Supporting Singapore during COVID-19
The organization has been busier than ever during the pandemic. Ng says she was glad to be able to be there for the people who needed help during the lockdown when many charities were forced to suspend their services. Rather than using money to run soup kitchens, Ng reached out to restaurants and used FBSG funds and donations to pay for the meals. FBSG volunteers then delivered the meals door-to-door. At the pandemic’s peak in June 2020, they delivered 15,000 meals a day. Over the duration of the lockdown, roughly 1 million meals were redistributed. It ended up a win-win: food didn’t go to waste, and FBSG helped pump much needed money back into the restaurant trade. “They were all suffering, because no one was dining out,” says Ng. “So, the impact was quite staggering.”
Ng says she learned a lot during the home visits as they were something she didn’t get to do before the pandemic. “This was the only time that we really got to go door to door, have a chat with the people, meet the families,” she says. Some of the faces of food insecurity were different than she expected and crossed all walks of life. Some of the people were living in large apartments with big-screen, plasma TVs, she says, but still they were suffering — and in many cases too proud to ask for help.
Getting to meet and talk to the people she helps gave Ng a better understanding of the need for choices and good food for everyone. Just because people don’t have the money doesn’t mean they should be denied the pleasure of food, she says. “Food is social. Food is about nourishing people’s souls. It’s not just about filling people’s stomachs,” she says. “A bag of rice or a small chocolate bar may not seem like much to some, but to a hungry child, it’s everything. As a food bank, that happiness is something we want to deliver to the people of Singapore.”
One in 10 food insecure
Ng says that many people have a misconception about her country — and with good reason. In 2019, Singapore was ranked as the world’s most food secure nation on the Global Food Security Index. As a wealthy, first-world country, “everybody thinks that poverty doesn’t exist here,” she says. But statistics paint a different story.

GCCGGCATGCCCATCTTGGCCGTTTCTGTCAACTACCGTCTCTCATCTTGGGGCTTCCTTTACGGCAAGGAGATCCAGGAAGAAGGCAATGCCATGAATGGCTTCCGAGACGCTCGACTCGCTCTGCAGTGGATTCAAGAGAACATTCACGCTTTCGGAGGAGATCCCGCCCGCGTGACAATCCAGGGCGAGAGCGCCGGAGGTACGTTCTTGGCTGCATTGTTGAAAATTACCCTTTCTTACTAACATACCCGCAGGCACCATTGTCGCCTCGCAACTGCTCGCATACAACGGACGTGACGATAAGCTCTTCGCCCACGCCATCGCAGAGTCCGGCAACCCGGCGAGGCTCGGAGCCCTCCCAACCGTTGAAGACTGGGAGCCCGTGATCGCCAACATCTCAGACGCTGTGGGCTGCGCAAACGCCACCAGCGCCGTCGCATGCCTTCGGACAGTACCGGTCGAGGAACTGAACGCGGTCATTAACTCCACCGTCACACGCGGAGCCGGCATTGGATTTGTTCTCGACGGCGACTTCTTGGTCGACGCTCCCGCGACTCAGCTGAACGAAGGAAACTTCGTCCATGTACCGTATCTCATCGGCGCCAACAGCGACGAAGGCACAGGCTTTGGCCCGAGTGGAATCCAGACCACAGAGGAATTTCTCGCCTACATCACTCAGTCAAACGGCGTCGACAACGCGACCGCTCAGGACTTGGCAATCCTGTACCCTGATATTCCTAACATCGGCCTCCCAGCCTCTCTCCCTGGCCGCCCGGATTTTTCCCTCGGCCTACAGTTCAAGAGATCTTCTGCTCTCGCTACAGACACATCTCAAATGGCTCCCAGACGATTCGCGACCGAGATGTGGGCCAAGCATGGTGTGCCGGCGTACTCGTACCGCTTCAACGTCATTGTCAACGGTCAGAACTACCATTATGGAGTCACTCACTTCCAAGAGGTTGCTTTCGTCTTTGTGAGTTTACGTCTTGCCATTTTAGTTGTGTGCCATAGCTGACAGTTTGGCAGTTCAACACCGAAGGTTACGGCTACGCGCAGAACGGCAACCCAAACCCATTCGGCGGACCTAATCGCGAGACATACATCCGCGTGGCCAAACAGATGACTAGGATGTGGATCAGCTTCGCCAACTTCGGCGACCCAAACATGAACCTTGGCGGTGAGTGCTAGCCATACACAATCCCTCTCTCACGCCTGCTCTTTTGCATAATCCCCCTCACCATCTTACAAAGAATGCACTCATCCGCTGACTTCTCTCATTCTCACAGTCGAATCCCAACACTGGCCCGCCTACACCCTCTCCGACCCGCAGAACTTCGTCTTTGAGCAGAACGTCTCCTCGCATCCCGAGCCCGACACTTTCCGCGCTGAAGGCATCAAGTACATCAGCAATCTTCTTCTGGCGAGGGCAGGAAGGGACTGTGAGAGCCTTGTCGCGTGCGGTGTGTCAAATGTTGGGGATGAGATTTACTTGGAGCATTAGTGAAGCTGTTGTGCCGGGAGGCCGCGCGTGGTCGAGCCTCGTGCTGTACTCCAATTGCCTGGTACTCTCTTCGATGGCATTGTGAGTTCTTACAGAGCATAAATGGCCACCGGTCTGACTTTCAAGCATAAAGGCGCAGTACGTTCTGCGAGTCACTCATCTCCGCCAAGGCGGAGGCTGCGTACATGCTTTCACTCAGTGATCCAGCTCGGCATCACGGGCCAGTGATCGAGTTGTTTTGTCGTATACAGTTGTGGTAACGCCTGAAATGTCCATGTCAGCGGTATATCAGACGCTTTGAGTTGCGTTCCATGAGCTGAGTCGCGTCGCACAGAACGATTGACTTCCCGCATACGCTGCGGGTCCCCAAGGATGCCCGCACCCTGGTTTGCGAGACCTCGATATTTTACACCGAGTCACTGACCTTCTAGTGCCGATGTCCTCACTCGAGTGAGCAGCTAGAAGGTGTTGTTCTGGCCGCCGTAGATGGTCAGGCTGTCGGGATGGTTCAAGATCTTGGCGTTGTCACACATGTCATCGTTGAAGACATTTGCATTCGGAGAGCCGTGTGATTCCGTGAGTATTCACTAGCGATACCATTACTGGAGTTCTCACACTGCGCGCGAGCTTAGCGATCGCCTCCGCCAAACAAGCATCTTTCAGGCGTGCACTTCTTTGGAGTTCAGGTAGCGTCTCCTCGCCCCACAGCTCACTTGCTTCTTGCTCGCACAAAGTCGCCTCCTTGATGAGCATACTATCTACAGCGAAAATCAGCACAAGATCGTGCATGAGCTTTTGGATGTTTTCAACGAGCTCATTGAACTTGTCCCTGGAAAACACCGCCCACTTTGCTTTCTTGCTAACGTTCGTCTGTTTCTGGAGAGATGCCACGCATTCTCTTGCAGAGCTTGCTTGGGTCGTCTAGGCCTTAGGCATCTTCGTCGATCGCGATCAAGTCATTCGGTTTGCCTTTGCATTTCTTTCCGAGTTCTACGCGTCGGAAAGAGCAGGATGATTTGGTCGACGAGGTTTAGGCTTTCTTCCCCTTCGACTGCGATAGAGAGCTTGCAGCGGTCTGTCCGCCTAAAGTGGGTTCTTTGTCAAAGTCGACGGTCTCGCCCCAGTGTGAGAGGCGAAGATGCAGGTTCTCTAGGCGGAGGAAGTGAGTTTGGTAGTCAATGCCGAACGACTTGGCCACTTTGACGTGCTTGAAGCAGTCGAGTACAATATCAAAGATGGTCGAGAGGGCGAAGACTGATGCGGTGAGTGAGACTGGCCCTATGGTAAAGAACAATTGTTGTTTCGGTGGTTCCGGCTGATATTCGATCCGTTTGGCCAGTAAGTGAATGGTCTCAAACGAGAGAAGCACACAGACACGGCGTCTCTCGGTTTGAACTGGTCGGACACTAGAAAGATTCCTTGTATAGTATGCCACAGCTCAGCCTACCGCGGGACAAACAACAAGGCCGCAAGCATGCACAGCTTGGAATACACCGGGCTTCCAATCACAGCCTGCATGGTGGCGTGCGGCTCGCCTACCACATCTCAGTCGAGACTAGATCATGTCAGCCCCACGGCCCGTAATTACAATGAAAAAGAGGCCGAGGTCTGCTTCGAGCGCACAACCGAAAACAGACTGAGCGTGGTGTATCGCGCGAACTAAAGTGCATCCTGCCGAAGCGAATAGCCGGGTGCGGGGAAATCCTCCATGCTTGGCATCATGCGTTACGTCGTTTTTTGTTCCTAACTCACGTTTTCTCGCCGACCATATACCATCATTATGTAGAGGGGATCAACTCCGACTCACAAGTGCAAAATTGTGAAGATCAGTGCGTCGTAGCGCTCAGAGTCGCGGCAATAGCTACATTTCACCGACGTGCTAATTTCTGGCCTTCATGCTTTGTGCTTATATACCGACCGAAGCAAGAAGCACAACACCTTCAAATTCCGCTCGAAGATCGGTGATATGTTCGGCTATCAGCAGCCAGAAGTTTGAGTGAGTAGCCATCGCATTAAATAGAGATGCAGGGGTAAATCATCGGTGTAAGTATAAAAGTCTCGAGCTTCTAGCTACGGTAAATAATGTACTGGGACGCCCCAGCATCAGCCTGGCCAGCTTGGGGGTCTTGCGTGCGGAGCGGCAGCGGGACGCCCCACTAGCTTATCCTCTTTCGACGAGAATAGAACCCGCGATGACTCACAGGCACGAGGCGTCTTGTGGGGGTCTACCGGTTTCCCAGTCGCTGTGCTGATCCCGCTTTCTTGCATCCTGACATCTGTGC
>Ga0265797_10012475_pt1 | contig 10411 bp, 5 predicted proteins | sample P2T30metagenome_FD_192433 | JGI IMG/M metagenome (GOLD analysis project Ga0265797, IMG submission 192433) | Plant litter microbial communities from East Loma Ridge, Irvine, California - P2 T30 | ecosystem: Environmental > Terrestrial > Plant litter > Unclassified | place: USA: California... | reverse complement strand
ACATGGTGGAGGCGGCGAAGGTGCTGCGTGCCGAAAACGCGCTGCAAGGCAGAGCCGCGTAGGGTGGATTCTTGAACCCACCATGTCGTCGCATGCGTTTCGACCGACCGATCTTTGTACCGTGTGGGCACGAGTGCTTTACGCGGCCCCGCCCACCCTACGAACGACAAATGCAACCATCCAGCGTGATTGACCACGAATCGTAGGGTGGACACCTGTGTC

One in 10 people in Singapore are food insecure, according to “Hunger in a Food Lover’s Paradise,” a comprehensive report on the subject conceptualized and commissioned by FBSG. “Of the people that reside in Singapore, regardless of whether they are foreign workers or Singaporean permanent residents, 10.4% feel the pinch of putting food on the table,” says Ng.
Before the report was released, there were no comprehensive studies, government or private, related to food insecurity in Singapore — and no plans for the government to do any. “This really frustrated us,” says Ng. It was hard for her to talk about “impact” when she “didn’t even have statistics on exactly what this food insecurity looked like.” Ng and FBSG raised USD250,000 and commissioned Singapore Management University’s Lien Centre for Social Innovation to do the report. A second part is expected to be released later this year and will include data from the time period covering the pandemic. “I want to see how the pandemic has actually impacted the most severely food insecure,” says Ng.
Making the time
As business leaders, it’s easy to feel like there’s never enough time in the day, says Ng. She knows the feeling well with her own four children under the age of 10 at home. But that should never stop one from stepping up. “If you find a calling or you find a sincere passion or some kind of a charity angle that you feel very strongly about, you will always make time for it,” she says. “To me, I see this charity like it’s one of my children, because if you decide to give birth to the child, you will never forsake her or him.”